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July 2011

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The GRC is pleased to announce the successful completion of a major study making use of exome sequencing to identify de novo mutations in family trios and represents the first use and execution of targeted DNA sequencing at HKU. De novo mutations as observed in this study may in part explains the high worldwide incidence of schizophrenia. This work is published in Nature Genetics and is an International Collaboration between investigators in France (INSERM), Canada (University of Montreal, Centre Hospitalier Universitaire Sainte-Justine Research Centre) and the GRC. The GRC was a major site for exome DNA sequencing and the bioinformatics that led to the identification of candidate genes, most of which have not been previously linked to schizophrenia.

(http://www.nature.com/ng/journal/vaop/ncurrent/full/ng.886.html)

 

 

June 2011

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A lesson learnt from the Severe Acute Respiratory Syndrome (SARS) crisis, the GRC has a contingency plan to respond rapidly to infectious agents. This plan was tripped in the recent epidemic outbreak of Scarlet Fever in Hong Kong. The GRC in collaboration with the Kwok-Yung Yuen’s group at the Department of Microbiology sequenced the genomes of two blood culture isolates of Group A Streptococcus pyogenes from a fatal invasive streptococcal infection and toxic scarlet fever case in Hong Kong. Making use of the powerful 454- and Illumina sequencing platforms and the bioinformatics capabilities at the GRC, a high-resolution draft genome sequence was obtained in less than three days and the ensuring sequence-based diagnostic tests for this organism were in clinical use a few days later.

Data DiagramThe genome of the epidemic strain is closely related to that of the widely distributed M12 serotype, but having two major and unique insertions containing antibiotic resistance genes and other determinants that are believed to be responsible for the increased virulence. Sequences in these unique newly identified segments provide strain-specific assays to diagnose and monitor the prevalence of this epidemic strain in Hong Kong and Southern Asia. Work is continuing to elucidate the mechanisms of pathogenesis from the genomic information.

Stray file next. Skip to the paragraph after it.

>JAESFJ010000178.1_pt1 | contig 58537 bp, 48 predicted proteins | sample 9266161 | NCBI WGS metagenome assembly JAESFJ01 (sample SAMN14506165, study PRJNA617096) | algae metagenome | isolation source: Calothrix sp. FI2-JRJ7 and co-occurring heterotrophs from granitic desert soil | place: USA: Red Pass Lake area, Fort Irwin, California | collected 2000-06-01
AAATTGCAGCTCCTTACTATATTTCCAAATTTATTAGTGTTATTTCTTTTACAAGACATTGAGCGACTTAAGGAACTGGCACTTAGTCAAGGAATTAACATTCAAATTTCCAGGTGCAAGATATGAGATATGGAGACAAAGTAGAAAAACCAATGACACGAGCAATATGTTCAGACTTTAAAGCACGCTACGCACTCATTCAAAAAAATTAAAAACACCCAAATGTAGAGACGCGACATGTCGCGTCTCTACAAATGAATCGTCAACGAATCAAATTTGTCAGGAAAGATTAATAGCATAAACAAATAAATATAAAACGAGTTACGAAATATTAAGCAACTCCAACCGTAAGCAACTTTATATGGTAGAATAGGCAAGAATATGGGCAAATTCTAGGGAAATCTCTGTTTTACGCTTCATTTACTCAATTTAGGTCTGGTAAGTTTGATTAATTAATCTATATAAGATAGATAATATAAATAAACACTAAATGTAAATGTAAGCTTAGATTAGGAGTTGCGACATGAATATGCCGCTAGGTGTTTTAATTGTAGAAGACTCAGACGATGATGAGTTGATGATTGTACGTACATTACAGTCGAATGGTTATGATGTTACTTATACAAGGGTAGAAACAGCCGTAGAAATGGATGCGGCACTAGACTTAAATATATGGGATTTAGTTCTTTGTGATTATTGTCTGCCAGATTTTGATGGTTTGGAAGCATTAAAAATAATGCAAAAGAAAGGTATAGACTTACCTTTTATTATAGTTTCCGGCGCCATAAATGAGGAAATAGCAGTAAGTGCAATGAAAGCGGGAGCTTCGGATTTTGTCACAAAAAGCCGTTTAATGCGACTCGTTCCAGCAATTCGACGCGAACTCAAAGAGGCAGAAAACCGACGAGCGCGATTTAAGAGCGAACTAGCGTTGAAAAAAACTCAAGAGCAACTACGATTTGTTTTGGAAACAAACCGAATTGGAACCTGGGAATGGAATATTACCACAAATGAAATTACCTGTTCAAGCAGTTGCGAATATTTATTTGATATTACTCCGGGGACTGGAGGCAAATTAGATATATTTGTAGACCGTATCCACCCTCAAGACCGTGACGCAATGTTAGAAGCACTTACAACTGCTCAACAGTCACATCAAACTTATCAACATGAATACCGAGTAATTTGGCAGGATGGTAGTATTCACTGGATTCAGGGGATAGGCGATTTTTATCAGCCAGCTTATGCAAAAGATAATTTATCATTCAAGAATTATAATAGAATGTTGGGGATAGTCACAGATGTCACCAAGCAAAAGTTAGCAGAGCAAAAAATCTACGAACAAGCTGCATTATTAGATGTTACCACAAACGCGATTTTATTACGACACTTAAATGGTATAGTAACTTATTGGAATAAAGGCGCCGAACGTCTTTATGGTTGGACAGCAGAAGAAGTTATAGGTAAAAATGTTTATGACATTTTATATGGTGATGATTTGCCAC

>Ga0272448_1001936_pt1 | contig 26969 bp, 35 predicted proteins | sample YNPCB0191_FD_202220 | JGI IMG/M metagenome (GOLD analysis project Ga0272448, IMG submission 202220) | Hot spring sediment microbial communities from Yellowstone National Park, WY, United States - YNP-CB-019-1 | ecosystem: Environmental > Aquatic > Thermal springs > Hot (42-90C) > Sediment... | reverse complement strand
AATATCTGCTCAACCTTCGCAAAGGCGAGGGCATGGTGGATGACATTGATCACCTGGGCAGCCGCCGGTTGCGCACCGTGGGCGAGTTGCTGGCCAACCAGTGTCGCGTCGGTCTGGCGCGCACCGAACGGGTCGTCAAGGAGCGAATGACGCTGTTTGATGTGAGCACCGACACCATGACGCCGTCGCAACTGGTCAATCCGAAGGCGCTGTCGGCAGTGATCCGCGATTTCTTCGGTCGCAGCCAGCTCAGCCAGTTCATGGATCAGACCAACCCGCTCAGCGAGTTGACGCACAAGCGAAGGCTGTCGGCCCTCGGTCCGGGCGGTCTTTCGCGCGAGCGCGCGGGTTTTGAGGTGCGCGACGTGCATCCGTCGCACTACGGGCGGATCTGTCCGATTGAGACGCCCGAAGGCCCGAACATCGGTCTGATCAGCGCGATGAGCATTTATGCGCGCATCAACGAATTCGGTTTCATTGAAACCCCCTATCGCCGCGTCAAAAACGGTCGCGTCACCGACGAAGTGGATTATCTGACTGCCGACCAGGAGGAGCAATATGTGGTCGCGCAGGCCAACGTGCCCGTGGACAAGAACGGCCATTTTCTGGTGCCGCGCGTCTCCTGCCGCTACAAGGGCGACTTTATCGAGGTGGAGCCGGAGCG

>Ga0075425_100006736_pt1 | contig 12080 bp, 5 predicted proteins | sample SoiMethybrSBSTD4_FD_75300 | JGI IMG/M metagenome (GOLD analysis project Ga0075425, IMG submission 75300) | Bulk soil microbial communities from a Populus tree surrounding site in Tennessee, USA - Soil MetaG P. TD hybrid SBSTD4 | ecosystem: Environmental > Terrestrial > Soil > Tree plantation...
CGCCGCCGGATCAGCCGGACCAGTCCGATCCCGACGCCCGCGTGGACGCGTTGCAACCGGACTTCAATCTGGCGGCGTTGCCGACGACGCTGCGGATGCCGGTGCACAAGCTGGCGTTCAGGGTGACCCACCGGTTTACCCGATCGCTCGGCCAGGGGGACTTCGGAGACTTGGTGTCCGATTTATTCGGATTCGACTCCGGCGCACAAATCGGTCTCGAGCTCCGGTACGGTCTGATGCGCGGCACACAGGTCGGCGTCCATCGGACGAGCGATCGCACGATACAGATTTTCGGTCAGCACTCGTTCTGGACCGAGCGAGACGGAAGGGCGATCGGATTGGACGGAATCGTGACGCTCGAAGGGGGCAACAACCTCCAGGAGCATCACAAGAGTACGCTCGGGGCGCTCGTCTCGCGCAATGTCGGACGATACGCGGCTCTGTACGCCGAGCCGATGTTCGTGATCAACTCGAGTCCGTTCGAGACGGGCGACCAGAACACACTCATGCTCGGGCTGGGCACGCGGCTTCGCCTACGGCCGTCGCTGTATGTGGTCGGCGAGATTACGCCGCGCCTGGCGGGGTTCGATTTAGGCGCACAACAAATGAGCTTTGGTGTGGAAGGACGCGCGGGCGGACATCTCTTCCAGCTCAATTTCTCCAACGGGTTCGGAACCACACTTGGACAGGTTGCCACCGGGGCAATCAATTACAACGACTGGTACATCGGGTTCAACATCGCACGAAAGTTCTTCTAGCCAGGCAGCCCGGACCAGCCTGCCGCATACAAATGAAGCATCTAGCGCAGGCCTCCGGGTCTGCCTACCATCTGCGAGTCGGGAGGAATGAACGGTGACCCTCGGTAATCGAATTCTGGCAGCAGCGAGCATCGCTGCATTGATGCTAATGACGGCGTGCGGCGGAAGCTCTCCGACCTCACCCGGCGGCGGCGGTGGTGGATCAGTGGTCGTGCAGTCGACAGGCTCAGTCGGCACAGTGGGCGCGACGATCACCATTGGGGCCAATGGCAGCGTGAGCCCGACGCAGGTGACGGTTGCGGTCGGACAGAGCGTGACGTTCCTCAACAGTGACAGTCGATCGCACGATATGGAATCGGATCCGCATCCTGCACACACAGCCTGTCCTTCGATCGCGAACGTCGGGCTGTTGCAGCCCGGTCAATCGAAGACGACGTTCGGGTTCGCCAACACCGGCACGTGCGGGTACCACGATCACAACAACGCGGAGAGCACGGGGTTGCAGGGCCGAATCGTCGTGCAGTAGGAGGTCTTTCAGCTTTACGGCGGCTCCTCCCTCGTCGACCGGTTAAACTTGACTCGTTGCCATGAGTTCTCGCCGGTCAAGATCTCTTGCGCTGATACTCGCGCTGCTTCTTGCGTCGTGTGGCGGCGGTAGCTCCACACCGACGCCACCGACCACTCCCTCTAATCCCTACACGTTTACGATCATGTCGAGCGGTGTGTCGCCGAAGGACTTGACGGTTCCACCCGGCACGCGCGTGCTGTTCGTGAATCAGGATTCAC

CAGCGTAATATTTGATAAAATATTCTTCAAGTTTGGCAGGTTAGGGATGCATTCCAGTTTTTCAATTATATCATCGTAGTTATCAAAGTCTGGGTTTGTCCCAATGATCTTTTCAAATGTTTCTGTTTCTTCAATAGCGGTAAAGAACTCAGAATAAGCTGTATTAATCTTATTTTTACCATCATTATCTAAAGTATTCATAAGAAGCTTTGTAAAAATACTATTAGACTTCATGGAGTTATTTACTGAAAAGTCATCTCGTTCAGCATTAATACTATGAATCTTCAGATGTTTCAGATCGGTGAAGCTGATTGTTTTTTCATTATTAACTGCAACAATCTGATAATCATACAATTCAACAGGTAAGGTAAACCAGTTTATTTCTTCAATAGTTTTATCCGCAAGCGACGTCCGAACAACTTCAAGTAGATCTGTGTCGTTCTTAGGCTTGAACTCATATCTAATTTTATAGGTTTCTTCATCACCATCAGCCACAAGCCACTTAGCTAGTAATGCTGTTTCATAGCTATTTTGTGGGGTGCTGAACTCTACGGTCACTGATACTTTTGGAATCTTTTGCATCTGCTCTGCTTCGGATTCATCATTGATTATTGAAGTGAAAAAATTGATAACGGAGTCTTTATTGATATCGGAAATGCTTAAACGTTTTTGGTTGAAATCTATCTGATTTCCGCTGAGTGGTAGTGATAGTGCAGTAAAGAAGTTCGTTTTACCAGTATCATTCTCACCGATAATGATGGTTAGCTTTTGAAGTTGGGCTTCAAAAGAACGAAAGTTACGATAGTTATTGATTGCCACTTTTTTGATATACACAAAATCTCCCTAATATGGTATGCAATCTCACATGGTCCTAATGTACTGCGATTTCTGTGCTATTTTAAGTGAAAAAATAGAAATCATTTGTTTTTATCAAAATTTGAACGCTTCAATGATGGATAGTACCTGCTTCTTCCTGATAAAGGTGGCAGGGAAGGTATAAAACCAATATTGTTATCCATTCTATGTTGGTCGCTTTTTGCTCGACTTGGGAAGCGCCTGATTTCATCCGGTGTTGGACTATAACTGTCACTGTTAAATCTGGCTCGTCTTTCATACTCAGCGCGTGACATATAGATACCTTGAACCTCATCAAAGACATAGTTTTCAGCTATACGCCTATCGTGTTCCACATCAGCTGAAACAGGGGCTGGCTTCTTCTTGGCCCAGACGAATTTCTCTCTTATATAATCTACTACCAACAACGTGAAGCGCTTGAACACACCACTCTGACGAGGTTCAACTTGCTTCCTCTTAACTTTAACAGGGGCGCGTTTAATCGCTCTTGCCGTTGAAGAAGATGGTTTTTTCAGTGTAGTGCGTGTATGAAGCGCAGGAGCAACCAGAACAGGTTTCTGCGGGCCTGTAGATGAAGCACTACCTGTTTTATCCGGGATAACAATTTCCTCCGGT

May 2011

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The GRC in collaboration with Tong Zhang (Environmental Biotechnology Laboratory, HKU) has completed the first of a series of metagenomics studies to characterize the composition and changing dynamics of microbial communities in wastewater treatment plants by the use of high throughput 454-pyrosequencing. This work appeared in the journal Water Research and it exemplified GRC’s continuing efforts to promote use of the latest genomics tools in the nonmedical disciplines.Sewage Study

(http://www.sciencedirect.com/science/article/pii/S0043135411002910)
(http://www.springerlink.com/content/b33n0w3717724334/)
 

April 2011

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Patent DiagramThe GRC was granted US patent 7,932,029 on methods for nucleic acid mapping and identification of structural-variations in nucleic acids. One embodiment provides methods to produce very precise long-paired end reads of up to 50-kb or more separation distance that can be sequenced on the new generation DNA sequencers to identify large scale structural variations such as insertions, deletions, inversions or translocations. The ability to study these variations at 50-kb resolution would allow access to the 1-5% of the genome that is current not well studied. Another embodiment, the invention is used to create high-resolution genomic scaffolds for de novo genomic assembly.

It is becoming clear that structural variations account for far greater diversity between individuals than the single nucleotide polymorphisms (SNPs) and is likely to play a role in disease. Whole genome de novo assembly to identify these types of variations (doi:10.1038/nbt.1904) is time consuming and costly. The ability to produce paired-end reads of large and precise separation provides a mean for rapid and low cost surveys of genomes for such variations. Commercial development of this technology is in progress.

 

 

 

March 2011

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The GRC and Pak Leung Ho of the Department of Microbiology reported the complete sequence of pNDM-HK encoding NDM-1 carbpenemase from the first of such multidrug-resistant Escherichia coli strain isolated in Hong Kong.

Plasmid MapPublic health authorities have expressed serious concerns with the potential spread of novel drug resistance gene, NDM-1 (New Delhi metallo-beta-lactamase). The so termed “super bugs” harboring this gene was reported in the popular press to have been brought to Europe last year from the Indian subcontinent through medical tourism. Since the therapeutic options for infections by these organisms are very limited, the complete sequence of pNDM-HK was a necessary first step to understand the mechanisms for emergence and the potential horizontal spread in Hong Kong. This work is reported in PLoS One.

(http://ncbi.nlm.nih.gov/pmc/articles/PMC3061923/?tool=pubmed)